18,000 Palestinian Students from Villages “Unrecognized” by Israel Denied Access to School

18,000 Palestinian Students from Villages “Unrecognized” by Israel Denied Access to School

Palestinian children in Negev

Some 18,000 Palestinian students from the so-called “unrecognized” villages in Palestinian territories occupied in 1948 (present-day Israel) have been prevented from going back to school, according to Middle Eastern news portals.

Arab48.com news site attributed the ban to a transport payment issue between Al-Qasyoom Municipal Council in the Negev and the Israeli Ministry of Education.

At the start of this school year, the local council and the Israeli ministry agreed that the Israeli government should pay school transportation costs for the Arab students living in the villages, the same source reported.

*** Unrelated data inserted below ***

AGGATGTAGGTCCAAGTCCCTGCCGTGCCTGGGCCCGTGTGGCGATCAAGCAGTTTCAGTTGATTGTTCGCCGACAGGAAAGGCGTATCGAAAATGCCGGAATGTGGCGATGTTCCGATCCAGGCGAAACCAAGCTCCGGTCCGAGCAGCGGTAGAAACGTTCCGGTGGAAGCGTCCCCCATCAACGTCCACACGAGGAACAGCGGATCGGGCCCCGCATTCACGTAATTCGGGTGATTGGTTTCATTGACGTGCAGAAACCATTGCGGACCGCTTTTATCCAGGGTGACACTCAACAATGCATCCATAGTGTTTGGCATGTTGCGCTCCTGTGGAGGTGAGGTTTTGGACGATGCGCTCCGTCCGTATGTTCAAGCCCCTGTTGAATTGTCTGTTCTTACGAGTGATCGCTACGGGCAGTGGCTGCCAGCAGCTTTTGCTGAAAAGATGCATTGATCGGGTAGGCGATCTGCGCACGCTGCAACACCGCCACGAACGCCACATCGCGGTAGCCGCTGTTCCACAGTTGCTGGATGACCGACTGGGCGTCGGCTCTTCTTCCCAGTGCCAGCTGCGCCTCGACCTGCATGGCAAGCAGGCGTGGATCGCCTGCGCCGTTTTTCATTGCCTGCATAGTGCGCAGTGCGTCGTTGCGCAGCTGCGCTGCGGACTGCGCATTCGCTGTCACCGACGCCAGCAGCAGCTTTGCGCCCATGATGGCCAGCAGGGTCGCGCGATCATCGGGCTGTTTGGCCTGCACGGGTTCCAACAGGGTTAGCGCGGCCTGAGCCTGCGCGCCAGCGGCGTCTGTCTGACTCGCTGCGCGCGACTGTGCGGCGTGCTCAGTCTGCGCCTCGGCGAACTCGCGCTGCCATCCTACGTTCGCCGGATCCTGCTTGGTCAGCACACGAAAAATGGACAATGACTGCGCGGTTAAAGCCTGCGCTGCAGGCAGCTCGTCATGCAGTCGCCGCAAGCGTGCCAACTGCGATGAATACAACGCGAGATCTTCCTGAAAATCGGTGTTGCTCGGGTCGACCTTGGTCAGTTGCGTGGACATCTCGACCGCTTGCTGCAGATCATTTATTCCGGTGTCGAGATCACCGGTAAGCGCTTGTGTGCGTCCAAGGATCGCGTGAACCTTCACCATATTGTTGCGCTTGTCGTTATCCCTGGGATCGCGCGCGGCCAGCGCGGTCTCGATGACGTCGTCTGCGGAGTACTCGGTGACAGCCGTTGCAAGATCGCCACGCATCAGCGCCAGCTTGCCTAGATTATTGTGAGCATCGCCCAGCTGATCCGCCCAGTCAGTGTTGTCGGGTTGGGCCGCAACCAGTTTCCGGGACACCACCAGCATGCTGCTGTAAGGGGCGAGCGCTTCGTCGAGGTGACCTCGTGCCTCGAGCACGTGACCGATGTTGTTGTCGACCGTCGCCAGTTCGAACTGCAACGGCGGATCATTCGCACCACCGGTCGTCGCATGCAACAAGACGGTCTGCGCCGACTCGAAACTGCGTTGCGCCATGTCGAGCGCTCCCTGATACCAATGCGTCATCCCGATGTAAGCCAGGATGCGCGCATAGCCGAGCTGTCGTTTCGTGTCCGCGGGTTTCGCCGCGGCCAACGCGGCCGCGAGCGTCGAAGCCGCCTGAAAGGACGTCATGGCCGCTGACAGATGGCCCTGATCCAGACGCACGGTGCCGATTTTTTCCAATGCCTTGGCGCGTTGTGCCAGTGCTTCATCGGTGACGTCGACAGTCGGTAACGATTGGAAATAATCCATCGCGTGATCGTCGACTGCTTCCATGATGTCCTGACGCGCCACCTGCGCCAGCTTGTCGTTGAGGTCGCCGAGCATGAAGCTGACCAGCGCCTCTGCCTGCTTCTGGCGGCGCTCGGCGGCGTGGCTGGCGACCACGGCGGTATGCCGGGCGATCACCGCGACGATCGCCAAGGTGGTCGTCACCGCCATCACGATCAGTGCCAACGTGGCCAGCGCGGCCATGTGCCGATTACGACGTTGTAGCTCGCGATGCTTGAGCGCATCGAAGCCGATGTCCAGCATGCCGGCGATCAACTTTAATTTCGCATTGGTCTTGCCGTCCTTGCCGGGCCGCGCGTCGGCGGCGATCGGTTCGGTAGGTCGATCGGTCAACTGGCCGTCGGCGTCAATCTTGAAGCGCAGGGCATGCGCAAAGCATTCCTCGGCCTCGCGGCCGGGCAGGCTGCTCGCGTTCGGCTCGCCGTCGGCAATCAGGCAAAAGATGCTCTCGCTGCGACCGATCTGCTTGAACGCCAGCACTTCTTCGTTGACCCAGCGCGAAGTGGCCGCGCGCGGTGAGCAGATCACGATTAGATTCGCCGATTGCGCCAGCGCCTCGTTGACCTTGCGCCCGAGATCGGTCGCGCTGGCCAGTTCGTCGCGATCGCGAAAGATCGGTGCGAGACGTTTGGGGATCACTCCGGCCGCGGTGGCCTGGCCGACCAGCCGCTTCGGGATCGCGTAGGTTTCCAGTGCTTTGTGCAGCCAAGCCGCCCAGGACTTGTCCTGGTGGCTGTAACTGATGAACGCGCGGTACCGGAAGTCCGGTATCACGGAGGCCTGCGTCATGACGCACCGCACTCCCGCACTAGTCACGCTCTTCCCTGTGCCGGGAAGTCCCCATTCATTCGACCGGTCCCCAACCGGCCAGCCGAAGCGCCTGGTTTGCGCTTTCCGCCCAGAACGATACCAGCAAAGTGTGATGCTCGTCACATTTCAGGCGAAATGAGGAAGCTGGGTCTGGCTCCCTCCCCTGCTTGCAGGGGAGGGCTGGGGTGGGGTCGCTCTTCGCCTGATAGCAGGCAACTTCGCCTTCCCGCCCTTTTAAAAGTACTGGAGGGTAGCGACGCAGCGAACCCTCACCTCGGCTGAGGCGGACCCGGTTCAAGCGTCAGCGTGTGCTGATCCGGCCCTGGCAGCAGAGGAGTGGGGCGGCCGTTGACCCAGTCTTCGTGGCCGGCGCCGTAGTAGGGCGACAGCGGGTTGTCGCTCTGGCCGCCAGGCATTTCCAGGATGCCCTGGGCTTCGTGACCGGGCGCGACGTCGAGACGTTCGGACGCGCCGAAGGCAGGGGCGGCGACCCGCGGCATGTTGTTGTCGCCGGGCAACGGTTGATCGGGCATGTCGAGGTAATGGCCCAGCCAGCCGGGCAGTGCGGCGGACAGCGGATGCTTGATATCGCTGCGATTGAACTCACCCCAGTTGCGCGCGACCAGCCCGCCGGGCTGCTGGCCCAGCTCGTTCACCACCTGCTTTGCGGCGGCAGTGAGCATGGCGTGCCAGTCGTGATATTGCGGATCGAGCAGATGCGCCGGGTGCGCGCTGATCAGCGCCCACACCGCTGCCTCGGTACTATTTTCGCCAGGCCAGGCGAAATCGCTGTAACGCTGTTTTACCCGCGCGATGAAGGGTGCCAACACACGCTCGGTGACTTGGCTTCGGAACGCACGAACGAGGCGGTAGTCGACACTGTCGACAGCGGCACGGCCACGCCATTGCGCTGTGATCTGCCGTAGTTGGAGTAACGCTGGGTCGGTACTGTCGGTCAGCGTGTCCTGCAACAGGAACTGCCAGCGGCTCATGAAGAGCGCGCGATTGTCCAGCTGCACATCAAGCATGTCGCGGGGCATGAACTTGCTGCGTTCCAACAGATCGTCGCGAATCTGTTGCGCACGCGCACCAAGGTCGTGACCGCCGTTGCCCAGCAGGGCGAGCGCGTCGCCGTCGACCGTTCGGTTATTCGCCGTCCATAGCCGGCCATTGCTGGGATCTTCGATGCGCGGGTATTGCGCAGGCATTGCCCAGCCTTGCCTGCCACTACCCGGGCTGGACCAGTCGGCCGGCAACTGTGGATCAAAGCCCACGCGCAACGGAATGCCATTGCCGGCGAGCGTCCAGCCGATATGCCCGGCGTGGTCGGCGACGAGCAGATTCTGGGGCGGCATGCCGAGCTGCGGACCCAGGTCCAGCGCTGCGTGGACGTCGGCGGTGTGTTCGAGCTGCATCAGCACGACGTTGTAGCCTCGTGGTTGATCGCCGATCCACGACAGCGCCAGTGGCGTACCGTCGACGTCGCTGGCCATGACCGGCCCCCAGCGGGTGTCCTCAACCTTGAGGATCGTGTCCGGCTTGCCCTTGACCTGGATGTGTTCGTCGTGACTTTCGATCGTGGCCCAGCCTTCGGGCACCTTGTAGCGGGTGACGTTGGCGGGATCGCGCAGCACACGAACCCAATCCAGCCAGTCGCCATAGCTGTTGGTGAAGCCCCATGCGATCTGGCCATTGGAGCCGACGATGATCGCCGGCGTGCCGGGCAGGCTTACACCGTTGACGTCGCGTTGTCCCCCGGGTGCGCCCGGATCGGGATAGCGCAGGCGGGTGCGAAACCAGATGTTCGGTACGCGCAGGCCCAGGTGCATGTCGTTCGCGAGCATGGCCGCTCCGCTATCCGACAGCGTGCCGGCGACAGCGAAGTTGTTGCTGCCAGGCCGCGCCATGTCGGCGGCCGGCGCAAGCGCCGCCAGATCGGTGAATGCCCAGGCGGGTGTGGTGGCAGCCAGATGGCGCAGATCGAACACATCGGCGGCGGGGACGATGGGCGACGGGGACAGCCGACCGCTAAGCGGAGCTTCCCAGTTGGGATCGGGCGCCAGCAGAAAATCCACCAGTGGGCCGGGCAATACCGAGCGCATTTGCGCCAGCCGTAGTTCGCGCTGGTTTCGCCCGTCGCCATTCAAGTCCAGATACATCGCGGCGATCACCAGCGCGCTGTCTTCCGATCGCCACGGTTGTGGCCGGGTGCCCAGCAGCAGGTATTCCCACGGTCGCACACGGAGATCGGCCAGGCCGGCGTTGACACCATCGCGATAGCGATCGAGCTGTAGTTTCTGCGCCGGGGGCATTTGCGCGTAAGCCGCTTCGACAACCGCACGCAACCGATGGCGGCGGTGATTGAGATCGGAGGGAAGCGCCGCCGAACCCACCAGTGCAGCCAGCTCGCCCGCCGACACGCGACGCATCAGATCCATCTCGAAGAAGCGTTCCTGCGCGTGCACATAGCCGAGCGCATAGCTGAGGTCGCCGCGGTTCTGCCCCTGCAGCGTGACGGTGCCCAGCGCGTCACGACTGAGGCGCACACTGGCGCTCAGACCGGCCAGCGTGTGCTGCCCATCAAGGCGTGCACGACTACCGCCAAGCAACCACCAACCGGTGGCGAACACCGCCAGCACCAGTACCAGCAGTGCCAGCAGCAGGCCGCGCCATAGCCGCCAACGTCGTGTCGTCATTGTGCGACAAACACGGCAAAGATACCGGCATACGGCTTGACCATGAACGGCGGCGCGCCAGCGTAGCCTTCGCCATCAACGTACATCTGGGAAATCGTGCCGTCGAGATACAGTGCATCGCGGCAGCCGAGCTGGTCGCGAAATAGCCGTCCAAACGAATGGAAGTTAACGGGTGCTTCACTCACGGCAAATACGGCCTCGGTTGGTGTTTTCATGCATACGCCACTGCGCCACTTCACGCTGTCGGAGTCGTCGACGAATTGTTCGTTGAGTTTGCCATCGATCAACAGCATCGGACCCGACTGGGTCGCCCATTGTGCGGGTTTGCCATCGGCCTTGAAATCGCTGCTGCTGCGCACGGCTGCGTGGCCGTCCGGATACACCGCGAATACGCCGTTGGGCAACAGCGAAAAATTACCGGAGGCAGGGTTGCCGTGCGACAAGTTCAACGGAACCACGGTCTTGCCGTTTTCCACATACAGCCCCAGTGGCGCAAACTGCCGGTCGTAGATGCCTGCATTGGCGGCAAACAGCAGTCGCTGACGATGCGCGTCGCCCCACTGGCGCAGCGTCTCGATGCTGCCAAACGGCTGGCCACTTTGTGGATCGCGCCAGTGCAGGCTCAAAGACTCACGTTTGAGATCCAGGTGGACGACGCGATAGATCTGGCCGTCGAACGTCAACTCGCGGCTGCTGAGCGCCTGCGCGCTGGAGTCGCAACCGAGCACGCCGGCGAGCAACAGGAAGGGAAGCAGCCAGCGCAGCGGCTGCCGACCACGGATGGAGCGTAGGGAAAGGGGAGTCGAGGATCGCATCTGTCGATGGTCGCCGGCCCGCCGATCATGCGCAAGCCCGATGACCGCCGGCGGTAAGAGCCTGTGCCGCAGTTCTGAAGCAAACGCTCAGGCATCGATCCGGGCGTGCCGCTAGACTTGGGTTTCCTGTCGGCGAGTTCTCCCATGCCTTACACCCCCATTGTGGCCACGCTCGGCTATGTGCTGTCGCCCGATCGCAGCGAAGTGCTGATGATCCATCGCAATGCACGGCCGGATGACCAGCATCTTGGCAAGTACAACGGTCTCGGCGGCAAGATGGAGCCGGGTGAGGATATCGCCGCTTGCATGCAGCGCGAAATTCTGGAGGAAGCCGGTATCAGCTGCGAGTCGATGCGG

However, the Israeli ministry has not fulfilled its pledge and has not paid the agreed budget to the council.

The villages are not recognized by the Israeli government, and are not connected to power, waste and water services supplied to others in the region.

“The ministry did not transfer a single penny for the transportation costs of the school students,” explained the Head of Al-Qasyoom Municipal Council, Salama Al-Atrash.

A hearing was scheduled to take place on Sunday afternoon at Beer Sheva Magistrates’ Court regarding this issue, but no details have been reported.

Some 240,000 Palestinian Arabs live in the Negev desert, half of whom live in villages and residential communities, some of which have been in place for hundreds of years. Israel does not recognize their ownership of the land and refuses to provide them with basic services such as water and electricity.

These “unrecognized” villages were established in the Negev soon after the 1948 Arab-Israeli war, following the creation of the state of Israel, when an estimated 750,000 Palestinians were forcibly expelled from their homes and made refugees.

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